In Wittenberg, Germany, right now, walking around without a city map in one hand and camera in the other makes you stand out. The Protestant Reformation began, one could argue, 500 years ago this month, and tourists have been coming in droves to its birthplace. Martin Luther did not begin the Reformation but gave it a major kick in the pants here, and just about everything here is named after him, including the city’s official name, which in 1938 became Lutherstadt Wittenberg.
Outside the central train station, a billboard advertises the Luther-Hotel’s “Luther Burger and Käthe Nuggets”—Käthe for Katharina von Bora, Luther’s wife. Shops lining old town Wittenberg’s cobblestone streets sell cookie cutters shaped like Luther’s head and Playmobil’s special-edition Luther figurine. The city’s free public Wi-Fi network pays tribute, too: +LutherWLAN.
It’s funny how chance encounters—OK, eavesdropping—can give rise to research. There I was, in the bathroom of a Jewish cultural institution, when I overheard two women animatedly discussing from the comfort of their respective stalls what they had in mind to wear for Halloween. Though Yom Kippur was just around the bend, it wasn’t that holiday, or, for that matter, Sukkot, the Jewish harvest festival soon to follow, that energized and delighted them so much as the prospect of the “amazing costumes” they would don for its Celtic counterpart, then a few weeks away.
I lingered awhile in the bathroom, my curiosity about the identity of these two women having gotten the better of me. Lo and behold, when they emerged from behind the doors of their respective stalls, they turned out to be two of my very own students, both of whom were enrolled in a graduate program designed to promote Jewish culture and the arts. So much for that, I thought to myself. Smiling wanly, I acknowledged my students’ presence and then beat a hasty retreat—from them as well as their perfervid embrace of Halloween.
“All of the Jewish people have a share in the World to Come,” says the first sentence in Chapter Eleven of Tractate Sanhedrin. These words are often quoted, but it was not until I read them in context, as part of the Daf Yomi cycle, that their full implication became clear to me. After all, Tractate Sanhedrin is primarily devoted to capital punishment: as we have seen over the last months, Jewish law prescribes four methods of execution for serious crimes ranging from idolatry to adultery to murder. What the Talmud is saying here, then, is that even Jews who are executed for one of these crimes have a share in the World to Come; the death penalty ends life in this world, but it does not cut the sinner off from eternal life. (Unless, of course, it is one of the crimes punished by karet, the severing of the soul from contact with God.) This is a hopeful and merciful message, suggesting that the love God bears for the Jewish people is greater than his wrath at their misdeeds.
I love Halloween and I don’t care who knows it. Traditionally, Jews visit the graves of their ancestors between Rosh Hashanah and Yom Kippur to ask for heavenly intercession. But keyver oves just don’t have the kind of autumnal spookiness I crave. Stutchkov’s Oytser has Halloween as al di blinde (all those other impotent gods), a nice bit of Yiddish shade I can definitely get behind. My friend (and rebbe in all things Yiddish) Michael Wex says that in the Yiddish-speaking community he grew up in, the only Yiddish word for Halloween was Halloween. In this one case, I’m gonna go with Stutchkov over Wex, it’s just so much more evocative.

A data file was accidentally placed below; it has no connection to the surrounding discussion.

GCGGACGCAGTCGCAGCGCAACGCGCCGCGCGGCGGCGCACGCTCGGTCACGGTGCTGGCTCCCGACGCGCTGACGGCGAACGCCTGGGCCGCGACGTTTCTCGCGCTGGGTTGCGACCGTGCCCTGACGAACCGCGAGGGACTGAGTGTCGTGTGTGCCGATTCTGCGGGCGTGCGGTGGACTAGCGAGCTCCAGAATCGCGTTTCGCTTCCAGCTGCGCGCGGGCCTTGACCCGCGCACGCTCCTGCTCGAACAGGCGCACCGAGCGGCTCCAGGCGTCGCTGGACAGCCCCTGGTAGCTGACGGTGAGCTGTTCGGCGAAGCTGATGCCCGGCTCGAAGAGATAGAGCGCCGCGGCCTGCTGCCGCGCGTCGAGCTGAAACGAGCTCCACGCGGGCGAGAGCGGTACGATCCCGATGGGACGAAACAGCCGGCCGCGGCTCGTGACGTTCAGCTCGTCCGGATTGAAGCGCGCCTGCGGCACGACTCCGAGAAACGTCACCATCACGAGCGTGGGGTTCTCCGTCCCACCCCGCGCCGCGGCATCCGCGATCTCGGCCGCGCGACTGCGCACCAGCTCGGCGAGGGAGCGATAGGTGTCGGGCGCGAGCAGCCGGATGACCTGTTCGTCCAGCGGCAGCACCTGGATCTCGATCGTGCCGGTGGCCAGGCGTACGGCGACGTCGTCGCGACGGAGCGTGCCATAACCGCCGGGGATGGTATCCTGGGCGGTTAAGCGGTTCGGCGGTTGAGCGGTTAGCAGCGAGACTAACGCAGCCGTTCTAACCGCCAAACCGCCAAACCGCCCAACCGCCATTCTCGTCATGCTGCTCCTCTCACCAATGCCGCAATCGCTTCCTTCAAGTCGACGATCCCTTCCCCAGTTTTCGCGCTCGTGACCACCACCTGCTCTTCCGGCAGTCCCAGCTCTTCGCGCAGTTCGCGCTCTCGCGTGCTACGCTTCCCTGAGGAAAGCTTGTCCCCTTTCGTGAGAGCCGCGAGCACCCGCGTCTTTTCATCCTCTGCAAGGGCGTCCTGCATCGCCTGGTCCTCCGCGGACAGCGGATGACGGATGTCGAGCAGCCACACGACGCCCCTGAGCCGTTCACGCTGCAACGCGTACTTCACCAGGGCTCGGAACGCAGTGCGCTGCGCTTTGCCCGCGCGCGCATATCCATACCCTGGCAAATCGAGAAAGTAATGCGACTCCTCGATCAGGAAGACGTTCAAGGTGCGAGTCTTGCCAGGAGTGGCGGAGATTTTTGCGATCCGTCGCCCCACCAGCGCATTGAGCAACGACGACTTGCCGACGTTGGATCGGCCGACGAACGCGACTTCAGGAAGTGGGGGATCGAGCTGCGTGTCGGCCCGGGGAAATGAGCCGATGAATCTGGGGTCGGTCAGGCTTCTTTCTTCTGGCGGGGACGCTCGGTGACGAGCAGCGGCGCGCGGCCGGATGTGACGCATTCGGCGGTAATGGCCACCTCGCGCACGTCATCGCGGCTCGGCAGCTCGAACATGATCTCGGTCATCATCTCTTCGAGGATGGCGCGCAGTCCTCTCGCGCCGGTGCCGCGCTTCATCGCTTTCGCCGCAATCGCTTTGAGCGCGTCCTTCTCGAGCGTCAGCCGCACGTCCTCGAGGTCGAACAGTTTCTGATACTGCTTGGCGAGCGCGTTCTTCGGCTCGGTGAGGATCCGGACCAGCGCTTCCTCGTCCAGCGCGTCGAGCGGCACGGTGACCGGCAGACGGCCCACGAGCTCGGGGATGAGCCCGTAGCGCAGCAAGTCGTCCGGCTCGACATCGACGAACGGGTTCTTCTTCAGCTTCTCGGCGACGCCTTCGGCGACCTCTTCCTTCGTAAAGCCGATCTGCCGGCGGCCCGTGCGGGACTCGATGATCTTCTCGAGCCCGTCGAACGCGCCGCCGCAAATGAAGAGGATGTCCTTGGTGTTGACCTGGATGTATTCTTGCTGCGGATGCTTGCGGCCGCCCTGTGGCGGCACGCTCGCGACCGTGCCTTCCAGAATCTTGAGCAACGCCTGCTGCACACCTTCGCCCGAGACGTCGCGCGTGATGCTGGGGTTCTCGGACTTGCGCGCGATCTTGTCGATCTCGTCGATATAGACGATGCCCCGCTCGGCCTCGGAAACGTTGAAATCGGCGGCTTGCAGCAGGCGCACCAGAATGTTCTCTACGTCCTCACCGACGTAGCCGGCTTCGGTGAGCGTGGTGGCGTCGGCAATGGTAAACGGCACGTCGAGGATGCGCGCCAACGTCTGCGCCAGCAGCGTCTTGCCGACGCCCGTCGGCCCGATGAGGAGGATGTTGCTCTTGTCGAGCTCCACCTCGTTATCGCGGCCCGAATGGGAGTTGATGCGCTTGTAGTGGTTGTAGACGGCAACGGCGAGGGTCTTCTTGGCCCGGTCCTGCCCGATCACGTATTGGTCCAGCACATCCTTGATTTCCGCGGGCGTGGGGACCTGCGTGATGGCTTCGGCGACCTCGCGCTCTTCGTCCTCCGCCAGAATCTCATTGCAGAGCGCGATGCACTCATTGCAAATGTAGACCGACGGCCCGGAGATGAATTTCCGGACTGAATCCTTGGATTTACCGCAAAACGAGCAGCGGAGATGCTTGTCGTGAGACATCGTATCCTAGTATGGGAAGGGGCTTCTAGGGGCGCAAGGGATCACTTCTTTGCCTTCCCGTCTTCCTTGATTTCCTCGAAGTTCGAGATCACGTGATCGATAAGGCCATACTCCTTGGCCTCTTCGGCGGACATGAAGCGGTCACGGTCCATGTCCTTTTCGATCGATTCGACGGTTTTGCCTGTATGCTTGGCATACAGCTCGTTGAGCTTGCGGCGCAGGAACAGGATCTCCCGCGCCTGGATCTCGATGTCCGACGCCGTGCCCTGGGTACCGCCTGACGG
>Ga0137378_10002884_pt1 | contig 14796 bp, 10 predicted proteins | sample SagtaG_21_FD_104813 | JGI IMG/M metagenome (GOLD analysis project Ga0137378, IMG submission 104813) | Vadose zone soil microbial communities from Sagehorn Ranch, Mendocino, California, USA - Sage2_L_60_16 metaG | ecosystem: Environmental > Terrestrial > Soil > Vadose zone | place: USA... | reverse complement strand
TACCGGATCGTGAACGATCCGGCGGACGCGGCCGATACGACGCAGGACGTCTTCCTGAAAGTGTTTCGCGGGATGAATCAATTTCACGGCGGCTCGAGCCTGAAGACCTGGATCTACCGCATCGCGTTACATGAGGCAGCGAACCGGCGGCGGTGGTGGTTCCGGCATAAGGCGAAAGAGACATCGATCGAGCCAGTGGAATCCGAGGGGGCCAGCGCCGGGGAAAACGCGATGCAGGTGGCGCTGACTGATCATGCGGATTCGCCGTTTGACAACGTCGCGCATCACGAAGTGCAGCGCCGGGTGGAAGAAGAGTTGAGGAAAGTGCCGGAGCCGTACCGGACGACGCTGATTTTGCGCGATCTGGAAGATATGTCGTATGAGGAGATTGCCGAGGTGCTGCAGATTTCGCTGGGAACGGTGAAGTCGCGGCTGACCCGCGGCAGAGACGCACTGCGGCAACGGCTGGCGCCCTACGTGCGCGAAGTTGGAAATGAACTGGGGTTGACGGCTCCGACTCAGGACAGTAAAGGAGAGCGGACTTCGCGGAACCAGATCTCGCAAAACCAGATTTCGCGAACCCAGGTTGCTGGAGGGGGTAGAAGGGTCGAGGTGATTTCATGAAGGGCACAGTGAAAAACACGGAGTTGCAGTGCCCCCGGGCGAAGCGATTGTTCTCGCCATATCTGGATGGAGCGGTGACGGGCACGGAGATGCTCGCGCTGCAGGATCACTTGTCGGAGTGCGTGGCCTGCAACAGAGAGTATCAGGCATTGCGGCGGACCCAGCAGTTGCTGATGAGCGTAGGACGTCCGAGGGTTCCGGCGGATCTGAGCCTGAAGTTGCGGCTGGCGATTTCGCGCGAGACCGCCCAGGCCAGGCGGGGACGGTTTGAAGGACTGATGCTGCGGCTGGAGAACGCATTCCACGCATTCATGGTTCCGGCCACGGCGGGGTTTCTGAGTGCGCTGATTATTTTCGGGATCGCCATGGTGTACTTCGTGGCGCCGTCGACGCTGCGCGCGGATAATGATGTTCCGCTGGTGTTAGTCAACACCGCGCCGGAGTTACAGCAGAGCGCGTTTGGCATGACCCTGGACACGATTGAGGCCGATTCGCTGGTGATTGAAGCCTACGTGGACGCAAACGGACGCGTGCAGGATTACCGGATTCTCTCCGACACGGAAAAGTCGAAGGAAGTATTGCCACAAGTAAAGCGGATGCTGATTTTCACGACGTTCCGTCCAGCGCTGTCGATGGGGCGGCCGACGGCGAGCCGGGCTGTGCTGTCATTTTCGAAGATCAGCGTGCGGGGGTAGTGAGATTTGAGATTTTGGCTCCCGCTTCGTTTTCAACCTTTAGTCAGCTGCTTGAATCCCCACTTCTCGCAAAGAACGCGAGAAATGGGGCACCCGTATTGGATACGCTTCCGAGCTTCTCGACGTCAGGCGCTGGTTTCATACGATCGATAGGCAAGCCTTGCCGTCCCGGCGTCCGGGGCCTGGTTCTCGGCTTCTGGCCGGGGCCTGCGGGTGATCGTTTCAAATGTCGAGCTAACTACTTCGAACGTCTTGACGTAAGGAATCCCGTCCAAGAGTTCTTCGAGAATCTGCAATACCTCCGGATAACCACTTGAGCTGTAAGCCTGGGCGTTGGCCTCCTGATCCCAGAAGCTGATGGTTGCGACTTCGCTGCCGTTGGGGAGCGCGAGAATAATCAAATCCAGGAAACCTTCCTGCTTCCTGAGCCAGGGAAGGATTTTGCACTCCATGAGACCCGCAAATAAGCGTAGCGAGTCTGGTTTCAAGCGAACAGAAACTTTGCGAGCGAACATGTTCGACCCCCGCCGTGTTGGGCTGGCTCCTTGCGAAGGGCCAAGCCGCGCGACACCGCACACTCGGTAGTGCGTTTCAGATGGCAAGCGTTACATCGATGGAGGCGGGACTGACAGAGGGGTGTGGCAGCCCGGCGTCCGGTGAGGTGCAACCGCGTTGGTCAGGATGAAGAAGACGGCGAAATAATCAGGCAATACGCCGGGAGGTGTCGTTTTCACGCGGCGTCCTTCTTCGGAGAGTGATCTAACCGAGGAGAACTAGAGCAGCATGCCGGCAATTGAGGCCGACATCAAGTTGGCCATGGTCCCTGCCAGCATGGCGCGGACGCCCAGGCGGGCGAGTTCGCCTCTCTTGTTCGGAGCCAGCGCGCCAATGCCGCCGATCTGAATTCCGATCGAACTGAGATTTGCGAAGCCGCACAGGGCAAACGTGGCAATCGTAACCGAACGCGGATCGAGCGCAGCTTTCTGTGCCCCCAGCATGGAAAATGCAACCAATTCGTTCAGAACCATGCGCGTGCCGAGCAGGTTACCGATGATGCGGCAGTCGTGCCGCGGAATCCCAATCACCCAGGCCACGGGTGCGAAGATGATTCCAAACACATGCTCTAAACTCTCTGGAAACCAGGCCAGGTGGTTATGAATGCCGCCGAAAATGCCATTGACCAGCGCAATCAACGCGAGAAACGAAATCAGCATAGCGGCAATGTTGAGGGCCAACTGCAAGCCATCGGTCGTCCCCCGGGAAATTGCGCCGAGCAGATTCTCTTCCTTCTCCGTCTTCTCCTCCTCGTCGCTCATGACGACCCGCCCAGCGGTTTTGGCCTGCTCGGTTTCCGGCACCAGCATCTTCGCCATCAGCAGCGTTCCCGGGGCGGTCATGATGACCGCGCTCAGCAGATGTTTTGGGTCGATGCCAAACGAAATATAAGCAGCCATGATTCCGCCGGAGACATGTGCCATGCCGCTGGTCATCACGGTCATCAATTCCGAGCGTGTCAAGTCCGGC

I was that weird kid who haunted the public library, always scouring the place for any books on witchcraft, magic and/or ESP. You could probably say I had an unhealthy interest in the uncanny. So it’s surprising to old me that young me never came across Joshua Trachtenberg’s Jewish Magic and Superstition, a fascinating look at medieval Jewish life in its supernatural dimensions. Even if I had, though, I don’t think I would’ve gotten very far. Trachtenberg’s style is a particular kind of stuffy, early 20th-century scholarly, with lots of untranslated German and Hebrew sprinkled throughout. I mean, I was precocious, but not that precocious.
In an inspirational episode of Amazing Places, host Tom Scott visited the California desert town of Slab City, to find out the story behind Salvation Mountain, a colorful memorial to one man’s devotion. In the 1990s, Leonard Knight was looking for a way to demonstrate his faith and somehow came up with the idea of building a mountain out of paint. According to the Salvation Mountain site, Knight had planned to leave a small memorial and leave town, but it just kept on growing and growing until it became what he envisioned.
Near Slab City, California, a man painted a hill. It was outsider art: Leonard Knight had no training and no great masters to imitate. But somehow, he created something that resonates with the world. This is the story of Salvation Mountain.
Knowing how much their big, fluffy Persian cat enjoys boxes, very considerate humans made a little car out of a shoebox, tied a string onto the front and took him for a little ride. Although the ride stopped after a couple of minutes, the stubborn little kitty absolutely refused to leave his beloved custom box.
Our cat loves boxes so we made him a little car out of one! He loves it, refuses to get out and will sit in it, meowing at us to pull him around again.
Friends illustrates that friendship and romance are two interconnected sides of the same love coin throughout the show.We see familiar romantic behavior transplanted onto platonic situations and this makes us laugh.